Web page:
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The Year of Apolitical Cinema?

The Year of Apolitical Cinema? (photo)

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In 1989, Spike Lee picked up a trashcan and hurled it into the front window of Sal’s Pizzeria, stirring chaos in Bed-Stuy and sending movie audiences into a tizzy about race relations in America. That same year, Oliver Stone and Brian De Palma were reopening heated debates about Vietnam (“Born on the Fourth of July,” “Casualties of War”), while Steven Soderbergh and Peter Greenaway were making us squirm by challenging conventional moral codes (“sex, lies and videotape,” “The Cook, the Thief, His Wife & Her Lover”). Jump ahead 20 years: today’s watercooler cinema holds nary an ounce of subversive content. On the contrary, the most talked-about upscale American films of the year uphold such conservative myths as the sanctity of family and community.

Much has already been written about the reactionary elements of Lee Daniels’ “Precious: Based on the Novel ‘Push’ by Sapphire,” which, despite its confrontational scenes of rape, parental abuse and fried pig’s feet, ultimately ends up just another triumphant afterschool story of social uplift and the power of a benevolent society. As New York Times critic A.O. Scott recently wrote, the conclusion of “Precious,” “fills the audience with a sense of hard-won redemption,” allowing them to ignore “the failures of institutions, programs and collective will that leave so many other Preciouses unrescued.”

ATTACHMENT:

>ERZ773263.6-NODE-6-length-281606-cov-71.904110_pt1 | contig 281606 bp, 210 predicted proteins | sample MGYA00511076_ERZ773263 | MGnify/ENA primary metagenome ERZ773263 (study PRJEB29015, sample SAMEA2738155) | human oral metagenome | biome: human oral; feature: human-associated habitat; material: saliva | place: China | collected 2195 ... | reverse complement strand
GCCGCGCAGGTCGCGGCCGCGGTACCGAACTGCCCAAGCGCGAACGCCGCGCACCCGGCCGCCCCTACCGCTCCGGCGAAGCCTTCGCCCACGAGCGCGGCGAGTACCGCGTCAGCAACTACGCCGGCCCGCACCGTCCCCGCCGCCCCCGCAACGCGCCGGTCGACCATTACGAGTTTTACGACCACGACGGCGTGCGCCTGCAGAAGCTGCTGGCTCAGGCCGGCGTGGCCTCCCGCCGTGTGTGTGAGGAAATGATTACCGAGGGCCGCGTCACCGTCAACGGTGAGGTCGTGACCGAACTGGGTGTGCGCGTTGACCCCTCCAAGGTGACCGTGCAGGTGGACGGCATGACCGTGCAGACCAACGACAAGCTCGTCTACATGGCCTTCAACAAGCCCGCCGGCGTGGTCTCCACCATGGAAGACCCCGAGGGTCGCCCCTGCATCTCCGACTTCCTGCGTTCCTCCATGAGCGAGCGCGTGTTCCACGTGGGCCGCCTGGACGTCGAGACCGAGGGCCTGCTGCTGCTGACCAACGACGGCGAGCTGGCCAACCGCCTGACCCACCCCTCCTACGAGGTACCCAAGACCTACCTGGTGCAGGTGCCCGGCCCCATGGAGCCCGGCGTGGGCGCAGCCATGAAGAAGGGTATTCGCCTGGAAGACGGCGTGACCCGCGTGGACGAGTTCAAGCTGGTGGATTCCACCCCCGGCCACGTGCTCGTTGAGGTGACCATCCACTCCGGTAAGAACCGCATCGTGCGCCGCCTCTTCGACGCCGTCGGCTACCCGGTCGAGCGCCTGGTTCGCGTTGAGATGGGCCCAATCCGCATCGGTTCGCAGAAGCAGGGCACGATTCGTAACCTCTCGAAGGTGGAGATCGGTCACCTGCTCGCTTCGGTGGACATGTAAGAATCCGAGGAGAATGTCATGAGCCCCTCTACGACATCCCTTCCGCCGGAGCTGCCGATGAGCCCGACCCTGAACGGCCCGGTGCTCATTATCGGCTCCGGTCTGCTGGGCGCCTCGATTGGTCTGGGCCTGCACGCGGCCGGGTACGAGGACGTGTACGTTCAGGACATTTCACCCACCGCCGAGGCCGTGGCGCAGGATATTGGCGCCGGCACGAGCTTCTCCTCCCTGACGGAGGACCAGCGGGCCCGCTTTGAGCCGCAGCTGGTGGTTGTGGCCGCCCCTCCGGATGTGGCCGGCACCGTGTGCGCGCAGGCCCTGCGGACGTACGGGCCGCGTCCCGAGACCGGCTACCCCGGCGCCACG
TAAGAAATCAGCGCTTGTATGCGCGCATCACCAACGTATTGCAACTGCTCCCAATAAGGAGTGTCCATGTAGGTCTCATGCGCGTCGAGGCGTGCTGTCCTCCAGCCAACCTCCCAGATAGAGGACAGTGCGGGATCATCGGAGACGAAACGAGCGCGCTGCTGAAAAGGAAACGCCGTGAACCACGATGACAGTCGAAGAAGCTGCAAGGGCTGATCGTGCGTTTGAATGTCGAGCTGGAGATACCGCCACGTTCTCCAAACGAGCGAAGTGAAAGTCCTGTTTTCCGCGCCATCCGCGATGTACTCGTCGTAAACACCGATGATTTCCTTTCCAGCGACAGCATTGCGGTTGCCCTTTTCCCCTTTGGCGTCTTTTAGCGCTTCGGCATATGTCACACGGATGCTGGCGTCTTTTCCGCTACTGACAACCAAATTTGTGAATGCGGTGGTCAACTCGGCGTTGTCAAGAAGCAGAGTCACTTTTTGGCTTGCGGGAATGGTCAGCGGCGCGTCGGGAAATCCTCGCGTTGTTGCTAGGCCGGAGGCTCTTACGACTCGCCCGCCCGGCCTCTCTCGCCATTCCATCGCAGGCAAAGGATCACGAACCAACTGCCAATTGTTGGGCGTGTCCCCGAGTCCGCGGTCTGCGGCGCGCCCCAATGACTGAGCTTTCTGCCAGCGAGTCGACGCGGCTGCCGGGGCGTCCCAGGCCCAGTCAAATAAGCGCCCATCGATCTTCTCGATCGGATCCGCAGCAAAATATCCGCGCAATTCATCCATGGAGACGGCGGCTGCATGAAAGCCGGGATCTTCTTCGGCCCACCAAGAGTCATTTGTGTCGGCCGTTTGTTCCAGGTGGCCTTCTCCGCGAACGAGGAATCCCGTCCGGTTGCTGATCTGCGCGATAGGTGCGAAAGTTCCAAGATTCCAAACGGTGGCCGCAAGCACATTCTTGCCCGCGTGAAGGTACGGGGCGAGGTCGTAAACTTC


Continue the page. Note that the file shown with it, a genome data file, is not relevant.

Now comes Jason Reitman’s “Up in the Air,” entering the conversation with similar buzz, following its rapturous reception at this fall’s Toronto International Film Festival. The “Juno” director manages the same clever ideological reversal as in his previous cinema: Take an edgy character, insert crisis of conscience and watch all that anti-establishment chutzpah fall away into a reification of all-American suburban ideals.

For all its cynical sheen, “Up in the Air” is actually another Capra-esque journey of one man who learns close personal relationships are worth more than frequent flyer miles. The film’s potentially strong political subtext — about the ravages of unemployment, shown in heartbreaking interstitial sequences that feature interviews with real-life folks from Detroit and St. Louis who’ve lost their jobs — is easily swept away so we can feel sorry for George Clooney, an adrift bachelor longing for the permanence of hearth and home.